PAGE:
The corporate parent of Facebook and Instagram plans to open a digital gateway for kids as young as 10 years old to enter virtual reality through the Meta Quest headset, despite rising concerns about children spending too much time on social media.
Meta Platforms, which oversees a social media empire created by Facebook founder Mark Zuckerberg, disclosed it will lower the minimum age for a Quest account from 13 years old to 10 years old in a Friday blog post. The Menlo Park, California, company framed the change coming later this year as a family-friendly way for more people to explore artificial realms that Zuckerberg touts as the “metaverse.”
The move to lure preteens into a virtual world filled with digital avatars and other technological fabrications comes just weeks after U.S. Surgeon General Vivek Murthy called upon tech companies and lawmakers to take steps to protect children from the potentially harmful mental and emotional effects of too much exposure to social media.
Both Facebook and Instagram for years have been under fire for using tactics that get kids hooked on social media at a young age, undercutting their real-life relationships with friends and families while exposing them to the risk of online bullying and abuse by sexual predators.
In its blog post, Meta said that parents will retain control over their children’s accounts for the Quest 2 and Quest 3 headsets and promised that preteen access will be limited to “age-appropriate” apps deploying virtual reality, or VR. Preteens won’t be able to have a Quest account without explicit approval from their parents and all apps used on the platform will require parental consent, too, according to the company, which is recommending the younger age group be limited to a two-hour daily time limit on the headset.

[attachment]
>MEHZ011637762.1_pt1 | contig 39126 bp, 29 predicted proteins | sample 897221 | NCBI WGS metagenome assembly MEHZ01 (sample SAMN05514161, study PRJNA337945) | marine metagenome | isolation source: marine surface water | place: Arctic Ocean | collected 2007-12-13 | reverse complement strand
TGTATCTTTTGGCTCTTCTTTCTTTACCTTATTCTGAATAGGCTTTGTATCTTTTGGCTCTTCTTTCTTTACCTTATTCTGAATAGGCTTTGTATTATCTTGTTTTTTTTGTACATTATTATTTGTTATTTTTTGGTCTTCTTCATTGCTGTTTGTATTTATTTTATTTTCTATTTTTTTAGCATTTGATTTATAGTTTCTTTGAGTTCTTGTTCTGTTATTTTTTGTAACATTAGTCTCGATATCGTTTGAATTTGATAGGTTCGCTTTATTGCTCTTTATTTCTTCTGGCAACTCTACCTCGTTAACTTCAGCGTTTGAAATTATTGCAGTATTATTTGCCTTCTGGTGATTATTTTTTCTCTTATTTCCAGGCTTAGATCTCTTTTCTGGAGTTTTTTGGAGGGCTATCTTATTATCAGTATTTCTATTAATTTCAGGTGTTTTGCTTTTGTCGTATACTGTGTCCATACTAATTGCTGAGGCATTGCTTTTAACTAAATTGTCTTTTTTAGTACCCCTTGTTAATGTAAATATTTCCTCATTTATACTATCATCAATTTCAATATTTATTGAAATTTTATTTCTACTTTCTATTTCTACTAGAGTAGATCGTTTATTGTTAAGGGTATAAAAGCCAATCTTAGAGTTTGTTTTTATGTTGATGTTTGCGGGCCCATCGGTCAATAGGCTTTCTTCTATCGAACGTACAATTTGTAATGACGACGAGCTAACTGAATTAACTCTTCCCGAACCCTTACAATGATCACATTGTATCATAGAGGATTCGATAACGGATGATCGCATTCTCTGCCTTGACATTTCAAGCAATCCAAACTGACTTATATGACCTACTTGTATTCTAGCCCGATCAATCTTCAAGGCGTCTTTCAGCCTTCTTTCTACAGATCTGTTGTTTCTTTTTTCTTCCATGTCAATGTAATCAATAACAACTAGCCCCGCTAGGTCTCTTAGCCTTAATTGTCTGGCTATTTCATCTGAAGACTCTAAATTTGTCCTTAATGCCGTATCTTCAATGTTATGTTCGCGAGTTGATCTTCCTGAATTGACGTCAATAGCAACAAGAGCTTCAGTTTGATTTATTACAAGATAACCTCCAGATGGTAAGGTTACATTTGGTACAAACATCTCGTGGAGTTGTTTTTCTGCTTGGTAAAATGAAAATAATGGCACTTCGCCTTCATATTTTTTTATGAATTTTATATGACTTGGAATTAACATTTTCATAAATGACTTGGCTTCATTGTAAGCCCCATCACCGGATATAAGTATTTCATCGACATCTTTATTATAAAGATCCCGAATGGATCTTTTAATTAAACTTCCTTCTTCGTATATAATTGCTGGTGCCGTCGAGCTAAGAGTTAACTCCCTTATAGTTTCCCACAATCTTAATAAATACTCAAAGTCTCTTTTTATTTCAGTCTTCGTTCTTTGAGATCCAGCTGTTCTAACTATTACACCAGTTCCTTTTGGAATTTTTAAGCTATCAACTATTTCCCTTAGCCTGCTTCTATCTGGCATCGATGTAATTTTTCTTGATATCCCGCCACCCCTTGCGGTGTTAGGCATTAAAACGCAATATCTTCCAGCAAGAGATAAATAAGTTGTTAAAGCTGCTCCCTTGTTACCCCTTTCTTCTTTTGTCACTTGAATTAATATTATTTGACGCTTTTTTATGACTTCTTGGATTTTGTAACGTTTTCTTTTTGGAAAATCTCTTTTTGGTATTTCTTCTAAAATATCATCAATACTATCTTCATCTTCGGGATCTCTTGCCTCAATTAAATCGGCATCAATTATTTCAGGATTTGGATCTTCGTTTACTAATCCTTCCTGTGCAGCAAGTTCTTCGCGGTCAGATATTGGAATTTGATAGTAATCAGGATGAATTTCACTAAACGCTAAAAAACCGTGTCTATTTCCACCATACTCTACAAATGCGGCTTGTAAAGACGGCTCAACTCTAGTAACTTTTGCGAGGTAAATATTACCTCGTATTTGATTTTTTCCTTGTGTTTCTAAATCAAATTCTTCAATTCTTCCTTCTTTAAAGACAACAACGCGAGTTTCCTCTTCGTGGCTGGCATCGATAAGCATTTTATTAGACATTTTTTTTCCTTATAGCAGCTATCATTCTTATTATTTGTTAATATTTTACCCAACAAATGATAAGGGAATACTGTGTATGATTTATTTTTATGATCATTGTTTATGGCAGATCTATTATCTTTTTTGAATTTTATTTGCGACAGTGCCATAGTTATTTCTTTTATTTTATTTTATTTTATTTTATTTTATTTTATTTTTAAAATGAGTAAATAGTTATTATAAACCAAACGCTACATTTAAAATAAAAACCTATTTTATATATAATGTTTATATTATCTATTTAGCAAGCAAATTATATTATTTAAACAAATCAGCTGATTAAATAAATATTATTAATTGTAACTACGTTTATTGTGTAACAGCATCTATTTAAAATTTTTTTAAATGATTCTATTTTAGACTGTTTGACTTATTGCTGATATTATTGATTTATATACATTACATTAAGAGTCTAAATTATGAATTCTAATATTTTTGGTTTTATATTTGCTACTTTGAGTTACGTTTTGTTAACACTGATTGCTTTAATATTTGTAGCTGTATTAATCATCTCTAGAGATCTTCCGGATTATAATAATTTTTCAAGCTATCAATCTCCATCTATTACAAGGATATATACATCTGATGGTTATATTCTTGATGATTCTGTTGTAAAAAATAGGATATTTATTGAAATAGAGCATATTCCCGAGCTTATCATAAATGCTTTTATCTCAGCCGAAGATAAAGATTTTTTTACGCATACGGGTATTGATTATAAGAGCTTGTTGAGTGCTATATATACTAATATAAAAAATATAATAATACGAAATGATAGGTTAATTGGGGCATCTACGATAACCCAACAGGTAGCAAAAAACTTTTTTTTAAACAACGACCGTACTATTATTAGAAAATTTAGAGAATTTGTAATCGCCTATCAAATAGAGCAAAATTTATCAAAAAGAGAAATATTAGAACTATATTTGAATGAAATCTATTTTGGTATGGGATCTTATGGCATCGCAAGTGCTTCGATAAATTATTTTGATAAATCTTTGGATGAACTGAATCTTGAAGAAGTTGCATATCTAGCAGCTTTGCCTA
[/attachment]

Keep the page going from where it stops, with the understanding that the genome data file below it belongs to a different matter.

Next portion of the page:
Other safeguards will include setting all preteen accounts to a private setting by default and a pledge not to show them any ads that generate most of Meta’s revenue.
“We’re building this with our Responsible Innovation Principles and our commitment to building safe, positive experiences for young people at the forefront,” Meta wrote in the blog post.
The company also is providing parents with extensive guidance when assessing whether they should allow a 10- to -12-year-old to use a virtual reality headset. One section of the guide cites “a growing body of research examining the positive effects of VR in medical/clinical contexts, including interventions to support the development of social competence skills, to distract from painful or anxiety-inducing medical procedures, and to support specific skill development in specialized populations,” such as children with cerebral palsy.
By expanding the potential audience for the Quest, Zuckerberg appears to be taking another significant step toward his goal of sculpting the metaverse into a sphere that eventually will be as popular as Facebook and Instagram have become since he started the company in a college dorm room nearly 20 years ago.
The metaverse so far has mostly been a digital ghost town, even though millions of Quest headsets have been sold. The Meta division that oversees the Quest headset and metaverse lost $13.7 billion last year while bringing in $2.2 billion in revenue.
What’s more, Meta is facing formidable new competition from Apple, which last week unveiled a headset called Vision Pro that’s capable of thrusting users into virtual settings, too. The high-end headset, priced at $3,500, received enthusiastic responses in carefully staged demos, but it won’t be in stores until some time early next year.
Meta already has announced the next Quest headset will cost $500 as a way to get more people to buy it before the Vision Pro is released and now is taking steps to get preteens on board.